Tempo Names

I’ve always wondered what exactly makes a piece, say, “allegro.” So, I used a metronome app to figure it out! [Try the Calculator]

  1. Larghissimo, 10–19 bpm: The lowest tempo, for all lower tempos are unnamed. Adds Italian superlative suffix “-issimo” to “Largo.” (see 4)
  2. Grave, 20–40 bpm: Not unlike the English, “grave” as in, “grave importance.”
  3. Lento, 41–45 bpm: From Italian for “slow.”
  4. Largo, 46–50 bpm: Related to the English, “large.” Related in that the spaces of the tempo are “large.”
  5. Larghetto, 51–55 bpm: Uses a diminutive form of Largo. (see 4)
  6. Adagio, 56–65 bpm: Simply meaning, “slow.” Comes from “ad” and “agio,” meaning “at ease.”
  7. Adagietto, 66–69 bpm: Adds Italian diminutive suffix, “-etto” to “Adagio.” (see 6)
  8. Andante moderato, 70–72 bpm: Adds “moderato” (meaning, of course, moderate) to “Adante.” (see 9)
  9. Andante, 73–77 bpm: From Italian for “walking.” Reference to how the tempo is around walking pace.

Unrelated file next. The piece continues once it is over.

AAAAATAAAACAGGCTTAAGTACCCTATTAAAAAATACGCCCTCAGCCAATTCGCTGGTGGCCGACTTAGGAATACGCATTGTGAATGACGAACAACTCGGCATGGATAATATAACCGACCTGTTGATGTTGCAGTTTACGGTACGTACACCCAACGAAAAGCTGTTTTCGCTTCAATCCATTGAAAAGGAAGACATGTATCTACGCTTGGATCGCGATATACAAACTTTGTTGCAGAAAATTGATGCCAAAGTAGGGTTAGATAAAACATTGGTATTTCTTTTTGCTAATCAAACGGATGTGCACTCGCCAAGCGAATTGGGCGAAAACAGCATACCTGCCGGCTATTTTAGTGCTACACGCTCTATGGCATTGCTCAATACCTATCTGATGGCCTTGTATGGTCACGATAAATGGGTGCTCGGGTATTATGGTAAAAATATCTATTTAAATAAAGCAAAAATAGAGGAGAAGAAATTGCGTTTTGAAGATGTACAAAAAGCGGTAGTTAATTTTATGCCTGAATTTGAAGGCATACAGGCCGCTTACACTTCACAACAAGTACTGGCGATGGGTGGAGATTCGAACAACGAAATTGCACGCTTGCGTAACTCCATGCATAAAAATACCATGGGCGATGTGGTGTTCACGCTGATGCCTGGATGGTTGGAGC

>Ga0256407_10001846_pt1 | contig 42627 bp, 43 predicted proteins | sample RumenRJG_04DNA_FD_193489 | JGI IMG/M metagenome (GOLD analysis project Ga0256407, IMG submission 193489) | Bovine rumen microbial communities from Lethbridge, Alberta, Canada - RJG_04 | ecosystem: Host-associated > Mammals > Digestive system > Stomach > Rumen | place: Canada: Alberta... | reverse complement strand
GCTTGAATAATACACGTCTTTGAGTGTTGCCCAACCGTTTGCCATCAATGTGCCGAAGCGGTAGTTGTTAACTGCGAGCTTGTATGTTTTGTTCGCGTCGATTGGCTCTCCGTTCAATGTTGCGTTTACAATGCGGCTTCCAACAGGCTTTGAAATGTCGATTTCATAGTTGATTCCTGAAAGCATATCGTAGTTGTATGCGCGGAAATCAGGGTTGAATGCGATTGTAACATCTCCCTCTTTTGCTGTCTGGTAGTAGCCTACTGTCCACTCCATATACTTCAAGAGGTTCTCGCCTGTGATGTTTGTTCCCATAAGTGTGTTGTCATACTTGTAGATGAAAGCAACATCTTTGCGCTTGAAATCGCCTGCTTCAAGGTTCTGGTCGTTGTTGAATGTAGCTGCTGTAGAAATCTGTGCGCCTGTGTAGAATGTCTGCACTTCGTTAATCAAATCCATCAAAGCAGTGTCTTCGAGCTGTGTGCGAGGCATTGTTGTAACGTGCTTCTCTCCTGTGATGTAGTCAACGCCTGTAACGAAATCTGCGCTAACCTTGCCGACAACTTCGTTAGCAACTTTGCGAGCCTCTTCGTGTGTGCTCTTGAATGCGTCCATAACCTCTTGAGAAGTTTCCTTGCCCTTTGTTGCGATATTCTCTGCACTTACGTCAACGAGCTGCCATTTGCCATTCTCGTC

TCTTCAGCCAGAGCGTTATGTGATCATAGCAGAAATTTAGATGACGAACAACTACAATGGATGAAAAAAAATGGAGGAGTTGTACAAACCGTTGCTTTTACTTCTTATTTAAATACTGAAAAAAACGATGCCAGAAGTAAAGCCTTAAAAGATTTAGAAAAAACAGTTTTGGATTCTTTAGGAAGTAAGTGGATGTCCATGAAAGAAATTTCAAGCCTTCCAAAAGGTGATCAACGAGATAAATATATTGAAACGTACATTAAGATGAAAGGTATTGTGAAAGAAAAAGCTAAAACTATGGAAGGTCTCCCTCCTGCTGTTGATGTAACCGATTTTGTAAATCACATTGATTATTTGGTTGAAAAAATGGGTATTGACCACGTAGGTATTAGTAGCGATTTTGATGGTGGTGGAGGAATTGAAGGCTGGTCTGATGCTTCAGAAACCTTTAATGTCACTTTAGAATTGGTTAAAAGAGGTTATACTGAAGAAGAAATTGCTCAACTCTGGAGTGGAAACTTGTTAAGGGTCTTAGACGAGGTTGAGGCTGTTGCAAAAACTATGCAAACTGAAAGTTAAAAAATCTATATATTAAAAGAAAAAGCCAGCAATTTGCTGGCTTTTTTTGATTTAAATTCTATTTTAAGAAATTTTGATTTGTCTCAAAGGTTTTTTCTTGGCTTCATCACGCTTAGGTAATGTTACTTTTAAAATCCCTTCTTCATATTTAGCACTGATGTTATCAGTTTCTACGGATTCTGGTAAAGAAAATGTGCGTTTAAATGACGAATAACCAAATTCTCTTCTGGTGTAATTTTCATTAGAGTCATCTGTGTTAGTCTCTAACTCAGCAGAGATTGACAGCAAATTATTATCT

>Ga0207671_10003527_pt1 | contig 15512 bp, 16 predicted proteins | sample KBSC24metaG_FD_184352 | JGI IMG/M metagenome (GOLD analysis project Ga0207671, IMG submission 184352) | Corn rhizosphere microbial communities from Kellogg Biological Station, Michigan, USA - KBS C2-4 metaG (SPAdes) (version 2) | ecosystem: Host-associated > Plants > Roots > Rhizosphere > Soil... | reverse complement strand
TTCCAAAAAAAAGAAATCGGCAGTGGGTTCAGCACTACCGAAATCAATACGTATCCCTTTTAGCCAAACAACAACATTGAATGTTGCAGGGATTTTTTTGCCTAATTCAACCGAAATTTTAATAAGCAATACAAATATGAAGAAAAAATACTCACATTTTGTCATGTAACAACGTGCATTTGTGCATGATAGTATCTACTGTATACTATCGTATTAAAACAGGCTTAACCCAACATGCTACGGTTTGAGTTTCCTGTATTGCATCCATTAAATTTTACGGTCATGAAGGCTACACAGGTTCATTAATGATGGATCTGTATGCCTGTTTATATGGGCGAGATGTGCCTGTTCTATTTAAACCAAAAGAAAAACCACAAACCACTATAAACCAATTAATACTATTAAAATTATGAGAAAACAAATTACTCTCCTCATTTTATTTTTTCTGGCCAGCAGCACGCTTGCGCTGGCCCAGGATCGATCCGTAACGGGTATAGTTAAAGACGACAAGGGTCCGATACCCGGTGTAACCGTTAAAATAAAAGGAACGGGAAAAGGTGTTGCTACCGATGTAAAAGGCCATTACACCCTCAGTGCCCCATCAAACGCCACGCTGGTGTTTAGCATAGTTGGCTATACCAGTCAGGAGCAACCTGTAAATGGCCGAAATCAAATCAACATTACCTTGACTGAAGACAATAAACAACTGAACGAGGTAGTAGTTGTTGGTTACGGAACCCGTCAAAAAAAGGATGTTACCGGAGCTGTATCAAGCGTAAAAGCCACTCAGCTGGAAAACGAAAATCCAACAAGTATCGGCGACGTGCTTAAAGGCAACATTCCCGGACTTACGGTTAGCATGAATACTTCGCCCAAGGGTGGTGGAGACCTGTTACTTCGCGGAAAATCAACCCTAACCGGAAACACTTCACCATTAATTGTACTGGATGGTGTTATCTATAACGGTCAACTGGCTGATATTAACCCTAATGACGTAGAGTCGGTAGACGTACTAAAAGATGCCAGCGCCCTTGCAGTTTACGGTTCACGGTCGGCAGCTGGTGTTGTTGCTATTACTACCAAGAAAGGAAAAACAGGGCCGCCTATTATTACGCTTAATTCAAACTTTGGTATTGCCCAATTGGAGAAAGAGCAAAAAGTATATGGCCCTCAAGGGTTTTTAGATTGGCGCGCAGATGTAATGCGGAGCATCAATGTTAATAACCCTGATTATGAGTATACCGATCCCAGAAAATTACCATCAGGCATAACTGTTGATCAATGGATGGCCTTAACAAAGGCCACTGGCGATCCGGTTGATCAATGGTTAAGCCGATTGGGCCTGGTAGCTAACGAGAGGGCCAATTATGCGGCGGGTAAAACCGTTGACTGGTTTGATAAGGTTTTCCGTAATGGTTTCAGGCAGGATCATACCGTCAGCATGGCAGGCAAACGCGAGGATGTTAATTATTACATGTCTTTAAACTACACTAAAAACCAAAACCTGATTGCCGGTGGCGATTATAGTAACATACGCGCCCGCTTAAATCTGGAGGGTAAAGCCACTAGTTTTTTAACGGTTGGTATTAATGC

10. Andantino, 78–83 bpm: From Italian diminutive form of “Andante.” (see 9)
  11. Marcia moderato, 84–85 bpm:Marcia” is Italian for “march” or “speedwalking.” Combined with “moderato.” Reference to the similar Andante. (see 9)
  12. Moderato, 86–97 bpm: From Italian for “moderate.”
  13. Allegretto, 98–109 bpm: Adds Italian diminutive suffix “-etto” to “Allegro.” (see 14)
  14. Allegro, 110–132 bpm: From Italian for “lively” and “cheerful.”
  15. Vivace, 133–140 bpm: From Italian for “lively” and “vigorous.”
  16. Vivacissimo, 141–150 bpm: Adds Italian superlative suffix “-issimo” to “Vivace.” (see 15)
  17. Allegrissimo, 151–167 bpm: Adds Italian superlative suffix “-issimo” to “Allegro.” (see 14)
  18. Presto, 168–177 bpm: From Italian for “fast” and “quick.”
  19. Prestissimo, 178–500 bpm: Adds Italian superlative suffix “-issimo” to “Presto.” (see 18)


Further Reading

Glossary of Tempo Markings Used in Classical Music

Tempo Names on Wikipedia

This webpage was originally published 18 October 2020 and was last modified 28 April 2020.